JONESBOROUGH, Tenn. (WJHL)- News Channel 11 has obtained body camera video that shows moments leading up to a deadly officer-involved shooting last March.
We want to warn you, the video above is intense as we show video from a Jonesborough Police Officer’s body camera as they are running toward the suspect, 26-year-old Mark Clinton Harrell, Jr., moments before the shooting happened.
We have paused the video before the shooting occurred but allowed the audio to play out in its entirety.
It was in March 2018 when the Jonesborough Department of Public Safety reports they were called to the Country Inn and Suites around 12:41 p.m. to check on a person who was causing a disturbance.
This person, police said, had been banned from the facility.
The inn is located along East Jackson Boulevard/Highway 11E. When officers arrived, they said they found a suspect in the parking lot — armed with a knife. The suspect attempted to run away and police pursued him, according to a report.
Officers report they chased the suspect over E. Jackson Boulevard and ended in the 400 block.
Police said they gave the suspect orders to drop the weapon, but he did not comply.
The TBI reports that during the confrontation, the suspect moved toward one of the officers with a knife. The TBI says the “situation further escalated and resulted in the officer firing his service weapon,“ striking the suspect.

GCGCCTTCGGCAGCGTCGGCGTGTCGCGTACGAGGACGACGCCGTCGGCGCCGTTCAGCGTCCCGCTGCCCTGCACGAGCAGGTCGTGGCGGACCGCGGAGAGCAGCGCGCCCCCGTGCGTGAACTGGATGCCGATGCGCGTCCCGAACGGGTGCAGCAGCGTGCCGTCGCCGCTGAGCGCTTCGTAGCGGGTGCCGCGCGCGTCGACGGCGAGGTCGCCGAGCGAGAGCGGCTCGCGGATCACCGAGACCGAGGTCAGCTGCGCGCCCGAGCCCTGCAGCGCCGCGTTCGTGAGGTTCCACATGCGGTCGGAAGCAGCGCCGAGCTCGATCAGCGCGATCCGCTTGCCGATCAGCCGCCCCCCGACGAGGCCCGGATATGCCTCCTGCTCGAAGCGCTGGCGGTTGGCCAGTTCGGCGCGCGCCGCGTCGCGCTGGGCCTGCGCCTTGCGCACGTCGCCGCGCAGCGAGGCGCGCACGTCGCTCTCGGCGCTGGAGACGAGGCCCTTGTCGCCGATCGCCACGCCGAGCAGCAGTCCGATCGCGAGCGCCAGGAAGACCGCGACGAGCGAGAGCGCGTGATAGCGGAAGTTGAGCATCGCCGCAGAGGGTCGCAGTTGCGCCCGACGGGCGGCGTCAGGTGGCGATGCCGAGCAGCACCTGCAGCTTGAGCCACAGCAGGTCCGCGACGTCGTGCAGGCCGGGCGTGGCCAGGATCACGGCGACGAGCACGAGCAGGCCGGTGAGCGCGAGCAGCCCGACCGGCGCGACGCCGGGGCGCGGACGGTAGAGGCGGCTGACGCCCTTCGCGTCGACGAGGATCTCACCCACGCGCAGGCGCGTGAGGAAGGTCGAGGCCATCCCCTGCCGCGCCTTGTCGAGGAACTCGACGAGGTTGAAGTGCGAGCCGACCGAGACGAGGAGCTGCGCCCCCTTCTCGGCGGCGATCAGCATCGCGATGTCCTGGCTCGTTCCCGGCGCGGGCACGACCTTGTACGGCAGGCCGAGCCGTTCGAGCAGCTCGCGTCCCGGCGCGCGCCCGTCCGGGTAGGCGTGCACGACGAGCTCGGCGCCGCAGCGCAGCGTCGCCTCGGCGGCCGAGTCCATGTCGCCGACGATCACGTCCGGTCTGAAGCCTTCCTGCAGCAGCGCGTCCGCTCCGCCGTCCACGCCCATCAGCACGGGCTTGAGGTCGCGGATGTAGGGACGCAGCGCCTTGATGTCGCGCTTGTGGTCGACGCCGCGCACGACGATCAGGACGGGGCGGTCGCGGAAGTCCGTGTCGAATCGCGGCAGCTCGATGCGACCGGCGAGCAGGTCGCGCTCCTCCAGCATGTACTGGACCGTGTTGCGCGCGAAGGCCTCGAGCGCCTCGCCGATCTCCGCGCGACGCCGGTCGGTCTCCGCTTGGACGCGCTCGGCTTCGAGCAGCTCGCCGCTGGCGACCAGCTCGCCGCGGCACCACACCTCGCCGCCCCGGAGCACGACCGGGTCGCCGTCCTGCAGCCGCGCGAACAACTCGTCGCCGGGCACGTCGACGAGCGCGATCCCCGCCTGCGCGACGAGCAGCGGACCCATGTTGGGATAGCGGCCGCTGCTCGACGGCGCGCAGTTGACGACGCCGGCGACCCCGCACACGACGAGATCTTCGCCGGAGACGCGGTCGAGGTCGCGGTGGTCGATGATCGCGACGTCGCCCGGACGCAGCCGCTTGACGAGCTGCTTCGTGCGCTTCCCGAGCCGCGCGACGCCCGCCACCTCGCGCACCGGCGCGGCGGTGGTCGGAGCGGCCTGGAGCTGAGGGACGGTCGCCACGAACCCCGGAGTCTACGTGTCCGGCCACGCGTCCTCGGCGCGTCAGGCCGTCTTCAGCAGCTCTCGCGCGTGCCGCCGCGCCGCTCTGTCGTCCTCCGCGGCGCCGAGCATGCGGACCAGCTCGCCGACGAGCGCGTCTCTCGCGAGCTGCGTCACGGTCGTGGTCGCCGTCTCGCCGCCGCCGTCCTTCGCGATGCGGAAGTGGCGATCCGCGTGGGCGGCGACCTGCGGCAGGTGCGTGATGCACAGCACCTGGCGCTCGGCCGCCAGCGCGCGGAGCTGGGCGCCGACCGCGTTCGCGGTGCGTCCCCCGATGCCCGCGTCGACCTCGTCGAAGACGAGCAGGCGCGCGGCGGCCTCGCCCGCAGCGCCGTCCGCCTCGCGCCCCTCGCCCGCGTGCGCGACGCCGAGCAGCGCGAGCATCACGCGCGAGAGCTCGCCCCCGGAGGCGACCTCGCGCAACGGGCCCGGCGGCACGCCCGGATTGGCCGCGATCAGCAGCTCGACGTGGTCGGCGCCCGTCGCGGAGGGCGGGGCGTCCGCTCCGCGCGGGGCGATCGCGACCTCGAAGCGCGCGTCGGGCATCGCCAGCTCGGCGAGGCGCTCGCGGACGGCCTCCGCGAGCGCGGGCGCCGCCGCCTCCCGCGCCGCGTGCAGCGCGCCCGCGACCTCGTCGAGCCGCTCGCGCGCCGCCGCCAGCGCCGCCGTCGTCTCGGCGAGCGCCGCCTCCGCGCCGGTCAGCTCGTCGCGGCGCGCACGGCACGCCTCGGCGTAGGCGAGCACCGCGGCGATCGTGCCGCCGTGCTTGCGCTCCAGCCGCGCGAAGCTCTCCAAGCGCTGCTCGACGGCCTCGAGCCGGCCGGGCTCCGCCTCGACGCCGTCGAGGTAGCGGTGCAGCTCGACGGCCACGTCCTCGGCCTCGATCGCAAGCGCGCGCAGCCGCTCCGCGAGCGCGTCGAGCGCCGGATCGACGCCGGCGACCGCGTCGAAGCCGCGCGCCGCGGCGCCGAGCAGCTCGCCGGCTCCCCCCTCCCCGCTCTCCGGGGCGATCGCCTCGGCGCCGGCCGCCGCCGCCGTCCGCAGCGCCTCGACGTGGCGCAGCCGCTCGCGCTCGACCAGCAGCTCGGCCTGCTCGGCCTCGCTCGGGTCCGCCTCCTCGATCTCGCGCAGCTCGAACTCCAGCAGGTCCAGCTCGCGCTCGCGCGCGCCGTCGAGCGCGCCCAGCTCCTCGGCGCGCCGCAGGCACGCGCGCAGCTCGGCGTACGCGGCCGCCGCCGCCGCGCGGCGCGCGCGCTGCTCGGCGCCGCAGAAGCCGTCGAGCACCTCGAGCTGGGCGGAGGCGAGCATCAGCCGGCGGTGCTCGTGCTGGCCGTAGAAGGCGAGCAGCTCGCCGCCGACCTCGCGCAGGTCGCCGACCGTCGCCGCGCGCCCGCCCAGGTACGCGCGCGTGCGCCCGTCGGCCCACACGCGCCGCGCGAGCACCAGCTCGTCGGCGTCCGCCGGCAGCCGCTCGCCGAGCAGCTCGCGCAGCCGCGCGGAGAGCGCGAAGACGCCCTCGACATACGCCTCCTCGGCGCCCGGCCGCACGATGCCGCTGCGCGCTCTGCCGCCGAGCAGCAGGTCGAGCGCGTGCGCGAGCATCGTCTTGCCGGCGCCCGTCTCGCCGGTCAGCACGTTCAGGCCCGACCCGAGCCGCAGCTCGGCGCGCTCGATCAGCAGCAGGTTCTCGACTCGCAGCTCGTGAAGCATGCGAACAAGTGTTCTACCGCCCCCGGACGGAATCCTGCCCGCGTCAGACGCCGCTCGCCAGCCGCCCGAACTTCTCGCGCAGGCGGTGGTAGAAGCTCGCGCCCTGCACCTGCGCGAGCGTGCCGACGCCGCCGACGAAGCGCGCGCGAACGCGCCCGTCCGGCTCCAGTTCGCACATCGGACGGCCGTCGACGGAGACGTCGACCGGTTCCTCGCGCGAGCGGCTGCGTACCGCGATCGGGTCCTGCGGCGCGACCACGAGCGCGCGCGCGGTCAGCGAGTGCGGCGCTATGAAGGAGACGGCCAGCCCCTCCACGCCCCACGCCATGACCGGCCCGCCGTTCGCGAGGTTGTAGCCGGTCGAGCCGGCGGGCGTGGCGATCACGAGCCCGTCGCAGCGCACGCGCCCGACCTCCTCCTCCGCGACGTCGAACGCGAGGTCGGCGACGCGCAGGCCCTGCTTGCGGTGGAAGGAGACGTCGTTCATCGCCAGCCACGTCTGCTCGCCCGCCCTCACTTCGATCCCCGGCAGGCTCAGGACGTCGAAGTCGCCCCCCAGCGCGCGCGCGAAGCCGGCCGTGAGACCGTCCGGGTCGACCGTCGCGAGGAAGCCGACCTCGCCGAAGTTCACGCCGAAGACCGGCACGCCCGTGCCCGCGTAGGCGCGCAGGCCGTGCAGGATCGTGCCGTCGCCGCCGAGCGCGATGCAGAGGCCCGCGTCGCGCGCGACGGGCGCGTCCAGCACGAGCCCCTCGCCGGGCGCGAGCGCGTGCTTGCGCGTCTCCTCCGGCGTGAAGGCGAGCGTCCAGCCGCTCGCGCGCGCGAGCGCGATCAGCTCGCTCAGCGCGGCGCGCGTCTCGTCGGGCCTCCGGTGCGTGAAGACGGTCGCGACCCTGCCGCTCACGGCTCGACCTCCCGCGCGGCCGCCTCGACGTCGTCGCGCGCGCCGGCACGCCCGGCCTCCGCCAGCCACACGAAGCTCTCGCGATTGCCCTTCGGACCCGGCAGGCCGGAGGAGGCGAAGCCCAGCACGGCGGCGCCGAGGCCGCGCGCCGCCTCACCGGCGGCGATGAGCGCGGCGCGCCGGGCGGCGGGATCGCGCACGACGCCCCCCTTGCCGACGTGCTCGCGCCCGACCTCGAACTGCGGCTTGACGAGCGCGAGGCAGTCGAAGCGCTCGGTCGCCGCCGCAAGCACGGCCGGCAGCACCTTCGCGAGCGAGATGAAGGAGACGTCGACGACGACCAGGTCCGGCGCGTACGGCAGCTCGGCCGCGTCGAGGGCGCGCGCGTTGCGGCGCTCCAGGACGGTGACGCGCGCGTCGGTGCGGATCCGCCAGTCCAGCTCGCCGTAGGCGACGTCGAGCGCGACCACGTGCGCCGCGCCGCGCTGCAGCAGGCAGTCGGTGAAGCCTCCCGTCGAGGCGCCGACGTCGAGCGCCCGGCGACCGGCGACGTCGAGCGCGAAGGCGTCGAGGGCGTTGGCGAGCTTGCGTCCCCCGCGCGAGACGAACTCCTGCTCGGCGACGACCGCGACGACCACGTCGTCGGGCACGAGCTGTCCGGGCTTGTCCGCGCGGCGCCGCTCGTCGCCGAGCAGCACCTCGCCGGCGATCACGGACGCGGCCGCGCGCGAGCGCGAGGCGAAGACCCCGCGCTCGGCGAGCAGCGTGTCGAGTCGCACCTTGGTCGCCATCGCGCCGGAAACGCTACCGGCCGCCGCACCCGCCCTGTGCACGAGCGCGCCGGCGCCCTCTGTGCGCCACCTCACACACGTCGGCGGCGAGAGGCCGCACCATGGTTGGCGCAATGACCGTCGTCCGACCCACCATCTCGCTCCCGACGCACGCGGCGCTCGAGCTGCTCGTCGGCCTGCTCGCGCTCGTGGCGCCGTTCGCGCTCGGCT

On Monday, News Channel 11′s Caroline Corrigan sat with Jonesborough Police Chief Ron Street, who discussed the incident for the first time on-camera.
Chief Street said the officer in the video was carrying a bean bag gun.
“If you look at the videos, she raised the weapon, getting ready to fire the bean bag, he looked at her,” Street said. “Thats when he decided to charge the officer before they were able to deploy the bean bag.”
It’s an incident caught on camera by people in the middle of the intersection.
“The officers were left with no choice in this situation they either fire upon with a weapon or personally attacked with a knife, something that made them fear for their own life.“
Last year, many people on social media scrutinized the officers, questioning why the officers didn’t use a taser.
At the time, Chief Street said the department didn’t have tasers. He said plans were in the works but the funding wasn’t secured until this year.
“We’ve purchased one for every officer here,” Street said.
We asked Chief Street is he thinks tasers would have made a difference in this incident.
“Well it could of, it could of not,” Street said. “It depends, a taser is something that has to hit right.”
In this incident, Chief Street said he stands by his officer’s decision to fire his weapon.
“Sometimes the officers are put in a position that you don’t have a lot of time to think about these things,” Street said. “Instantaneously, you have to make a decision. Unfortunately sometimes it does result in the death of the offender.”
Chief Street said the department spent about $20,000 on 16 tasers for each officer.